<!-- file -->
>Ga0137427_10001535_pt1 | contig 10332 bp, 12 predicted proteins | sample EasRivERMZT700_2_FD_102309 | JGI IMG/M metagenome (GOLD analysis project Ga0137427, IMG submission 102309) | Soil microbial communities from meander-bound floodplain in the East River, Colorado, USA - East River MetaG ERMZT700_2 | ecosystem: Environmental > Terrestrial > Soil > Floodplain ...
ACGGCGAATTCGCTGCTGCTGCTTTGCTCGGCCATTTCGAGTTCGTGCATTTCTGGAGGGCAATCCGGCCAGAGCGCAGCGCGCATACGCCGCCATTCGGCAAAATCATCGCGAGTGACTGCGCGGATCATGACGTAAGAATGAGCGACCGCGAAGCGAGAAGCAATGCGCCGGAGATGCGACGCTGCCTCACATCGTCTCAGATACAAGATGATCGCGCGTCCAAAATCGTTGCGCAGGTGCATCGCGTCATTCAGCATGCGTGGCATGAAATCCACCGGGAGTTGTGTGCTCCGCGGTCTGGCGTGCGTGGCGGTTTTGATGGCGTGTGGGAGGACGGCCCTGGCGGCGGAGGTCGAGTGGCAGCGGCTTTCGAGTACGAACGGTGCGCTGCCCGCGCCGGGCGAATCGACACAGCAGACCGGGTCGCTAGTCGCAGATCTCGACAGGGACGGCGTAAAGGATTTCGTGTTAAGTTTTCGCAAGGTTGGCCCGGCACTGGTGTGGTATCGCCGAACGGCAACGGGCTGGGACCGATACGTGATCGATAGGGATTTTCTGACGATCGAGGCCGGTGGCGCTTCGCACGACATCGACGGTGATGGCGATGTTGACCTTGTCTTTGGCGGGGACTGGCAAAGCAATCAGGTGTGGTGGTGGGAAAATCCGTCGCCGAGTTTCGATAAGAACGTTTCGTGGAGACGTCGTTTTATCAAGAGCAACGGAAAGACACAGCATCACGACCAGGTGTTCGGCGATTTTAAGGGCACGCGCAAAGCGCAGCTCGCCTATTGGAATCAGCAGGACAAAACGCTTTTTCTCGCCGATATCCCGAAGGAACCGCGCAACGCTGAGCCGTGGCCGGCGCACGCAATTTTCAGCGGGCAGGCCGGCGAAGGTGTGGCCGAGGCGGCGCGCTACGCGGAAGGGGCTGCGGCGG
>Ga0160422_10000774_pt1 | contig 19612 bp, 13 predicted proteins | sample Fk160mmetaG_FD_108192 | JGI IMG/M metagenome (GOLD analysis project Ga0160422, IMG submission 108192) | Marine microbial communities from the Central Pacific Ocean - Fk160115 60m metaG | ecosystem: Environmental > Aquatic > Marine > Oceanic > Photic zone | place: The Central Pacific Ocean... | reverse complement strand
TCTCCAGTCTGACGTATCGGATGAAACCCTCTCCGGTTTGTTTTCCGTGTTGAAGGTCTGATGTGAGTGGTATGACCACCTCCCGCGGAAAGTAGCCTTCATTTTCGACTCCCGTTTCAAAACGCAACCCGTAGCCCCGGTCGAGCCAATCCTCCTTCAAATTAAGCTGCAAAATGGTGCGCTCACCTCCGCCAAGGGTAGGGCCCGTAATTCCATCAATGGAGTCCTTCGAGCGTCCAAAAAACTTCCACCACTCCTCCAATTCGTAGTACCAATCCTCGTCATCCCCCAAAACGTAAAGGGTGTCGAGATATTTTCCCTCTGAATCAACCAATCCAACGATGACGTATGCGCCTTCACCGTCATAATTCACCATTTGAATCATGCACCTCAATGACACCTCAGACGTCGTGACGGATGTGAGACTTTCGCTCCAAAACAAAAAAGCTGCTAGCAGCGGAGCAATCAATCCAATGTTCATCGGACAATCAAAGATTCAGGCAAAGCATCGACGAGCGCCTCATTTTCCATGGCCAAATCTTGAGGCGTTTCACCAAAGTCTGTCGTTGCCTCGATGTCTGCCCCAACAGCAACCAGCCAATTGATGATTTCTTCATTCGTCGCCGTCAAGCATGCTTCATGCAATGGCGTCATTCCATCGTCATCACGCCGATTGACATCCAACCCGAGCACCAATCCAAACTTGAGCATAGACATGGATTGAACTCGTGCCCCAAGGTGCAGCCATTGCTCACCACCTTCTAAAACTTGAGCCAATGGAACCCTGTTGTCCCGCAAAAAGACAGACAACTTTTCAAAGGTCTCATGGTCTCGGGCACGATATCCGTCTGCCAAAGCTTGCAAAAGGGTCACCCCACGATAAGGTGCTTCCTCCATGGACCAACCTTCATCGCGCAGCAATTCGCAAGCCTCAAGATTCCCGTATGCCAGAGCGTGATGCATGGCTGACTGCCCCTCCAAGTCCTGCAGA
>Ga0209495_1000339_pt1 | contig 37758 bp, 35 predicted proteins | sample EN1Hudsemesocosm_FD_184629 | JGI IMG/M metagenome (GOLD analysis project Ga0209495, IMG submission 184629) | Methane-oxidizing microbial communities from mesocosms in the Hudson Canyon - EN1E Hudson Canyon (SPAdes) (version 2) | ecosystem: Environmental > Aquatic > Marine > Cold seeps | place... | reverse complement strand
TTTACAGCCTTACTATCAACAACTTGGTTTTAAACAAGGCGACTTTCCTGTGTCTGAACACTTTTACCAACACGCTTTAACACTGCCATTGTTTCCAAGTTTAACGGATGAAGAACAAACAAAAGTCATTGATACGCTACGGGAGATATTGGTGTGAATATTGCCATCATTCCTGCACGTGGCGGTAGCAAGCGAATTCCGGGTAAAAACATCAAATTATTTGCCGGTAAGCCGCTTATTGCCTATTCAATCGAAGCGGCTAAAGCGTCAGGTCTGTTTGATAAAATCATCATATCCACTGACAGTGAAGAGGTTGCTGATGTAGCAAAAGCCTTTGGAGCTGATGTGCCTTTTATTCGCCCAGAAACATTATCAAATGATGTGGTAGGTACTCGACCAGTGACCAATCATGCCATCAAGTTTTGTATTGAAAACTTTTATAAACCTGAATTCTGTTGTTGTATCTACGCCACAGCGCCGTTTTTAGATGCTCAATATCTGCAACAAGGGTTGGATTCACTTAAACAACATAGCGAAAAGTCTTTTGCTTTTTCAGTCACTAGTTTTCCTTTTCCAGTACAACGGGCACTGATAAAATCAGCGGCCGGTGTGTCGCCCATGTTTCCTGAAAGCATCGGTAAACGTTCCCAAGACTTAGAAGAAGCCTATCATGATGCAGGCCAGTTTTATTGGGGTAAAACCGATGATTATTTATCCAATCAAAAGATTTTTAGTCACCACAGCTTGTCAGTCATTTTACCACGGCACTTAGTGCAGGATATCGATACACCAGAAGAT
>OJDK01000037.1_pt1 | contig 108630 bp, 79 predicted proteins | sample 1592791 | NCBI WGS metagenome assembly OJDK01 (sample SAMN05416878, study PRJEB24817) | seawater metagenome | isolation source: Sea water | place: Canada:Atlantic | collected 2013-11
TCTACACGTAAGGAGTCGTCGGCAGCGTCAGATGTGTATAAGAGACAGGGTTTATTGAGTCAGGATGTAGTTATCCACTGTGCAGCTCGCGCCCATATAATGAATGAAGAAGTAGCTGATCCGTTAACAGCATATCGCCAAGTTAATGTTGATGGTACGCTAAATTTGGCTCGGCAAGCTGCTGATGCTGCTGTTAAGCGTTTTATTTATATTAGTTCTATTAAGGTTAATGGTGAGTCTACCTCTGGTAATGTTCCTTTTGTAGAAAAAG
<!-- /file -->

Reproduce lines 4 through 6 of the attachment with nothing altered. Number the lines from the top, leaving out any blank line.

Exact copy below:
TCTCCAGTCTGACGTATCGGATGAAACCCTCTCCGGTTTGTTTTCCGTGTTGAAGGTCTGATGTGAGTGGTATGACCACCTCCCGCGGAAAGTAGCCTTCATTTTCGACTCCCGTTTCAAAACGCAACCCGTAGCCCCGGTCGAGCCAATCCTCCTTCAAATTAAGCTGCAAAATGGTGCGCTCACCTCCGCCAAGGGTAGGGCCCGTAATTCCATCAATGGAGTCCTTCGAGCGTCCAAAAAACTTCCACCACTCCTCCAATTCGTAGTACCAATCCTCGTCATCCCCCAAAACGTAAAGGGTGTCGAGATATTTTCCCTCTGAATCAACCAATCCAACGATGACGTATGCGCCTTCACCGTCATAATTCACCATTTGAATCATGCACCTCAATGACACCTCAGACGTCGTGACGGATGTGAGACTTTCGCTCCAAAACAAAAAAGCTGCTAGCAGCGGAGCAATCAATCCAATGTTCATCGGACAATCAAAGATTCAGGCAAAGCATCGACGAGCGCCTCATTTTCCATGGCCAAATCTTGAGGCGTTTCACCAAAGTCTGTCGTTGCCTCGATGTCTGCCCCAACAGCAACCAGCCAATTGATGATTTCTTCATTCGTCGCCGTCAAGCATGCTTCATGCAATGGCGTCATTCCATCGTCATCACGCCGATTGACATCCAACCCGAGCACCAATCCAAACTTGAGCATAGACATGGATTGAACTCGTGCCCCAAGGTGCAGCCATTGCTCACCACCTTCTAAAACTTGAGCCAATGGAACCCTGTTGTCCCGCAAAAAGACAGACAACTTTTCAAAGGTCTCATGGTCTCGGGCACGATATCCGTCTGCCAAAGCTTGCAAAAGGGTCACCCCACGATAAGGTGCTTCCTCCATGGACCAACCTTCATCGCGCAGCAATTCGCAAGCCTCAAGATTCCCGTATGCCAGAGCGTGATGCATGGCTGACTGCCCCTCCAAGTCCTGCAGA
>Ga0209495_1000339_pt1 | contig 37758 bp, 35 predicted proteins | sample EN1Hudsemesocosm_FD_184629 | JGI IMG/M metagenome (GOLD analysis project Ga0209495, IMG submission 184629) | Methane-oxidizing microbial communities from mesocosms in the Hudson Canyon - EN1E Hudson Canyon (SPAdes) (version 2) | ecosystem: Environmental > Aquatic > Marine > Cold seeps | place... | reverse complement strand
TTTACAGCCTTACTATCAACAACTTGGTTTTAAACAAGGCGACTTTCCTGTGTCTGAACACTTTTACCAACACGCTTTAACACTGCCATTGTTTCCAAGTTTAACGGATGAAGAACAAACAAAAGTCATTGATACGCTACGGGAGATATTGGTGTGAATATTGCCATCATTCCTGCACGTGGCGGTAGCAAGCGAATTCCGGGTAAAAACATCAAATTATTTGCCGGTAAGCCGCTTATTGCCTATTCAATCGAAGCGGCTAAAGCGTCAGGTCTGTTTGATAAAATCATCATATCCACTGACAGTGAAGAGGTTGCTGATGTAGCAAAAGCCTTTGGAGCTGATGTGCCTTTTATTCGCCCAGAAACATTATCAAATGATGTGGTAGGTACTCGACCAGTGACCAATCATGCCATCAAGTTTTGTATTGAAAACTTTTATAAACCTGAATTCTGTTGTTGTATCTACGCCACAGCGCCGTTTTTAGATGCTCAATATCTGCAACAAGGGTTGGATTCACTTAAACAACATAGCGAAAAGTCTTTTGCTTTTTCAGTCACTAGTTTTCCTTTTCCAGTACAACGGGCACTGATAAAATCAGCGGCCGGTGTGTCGCCCATGTTTCCTGAAAGCATCGGTAAACGTTCCCAAGACTTAGAAGAAGCCTATCATGATGCAGGCCAGTTTTATTGGGGTAAAACCGATGATTATTTATCCAATCAAAAGATTTTTAGTCACCACAGCTTGTCAGTCATTTTACCACGGCACTTAGTGCAGGATATCGATACACCAGAAGAT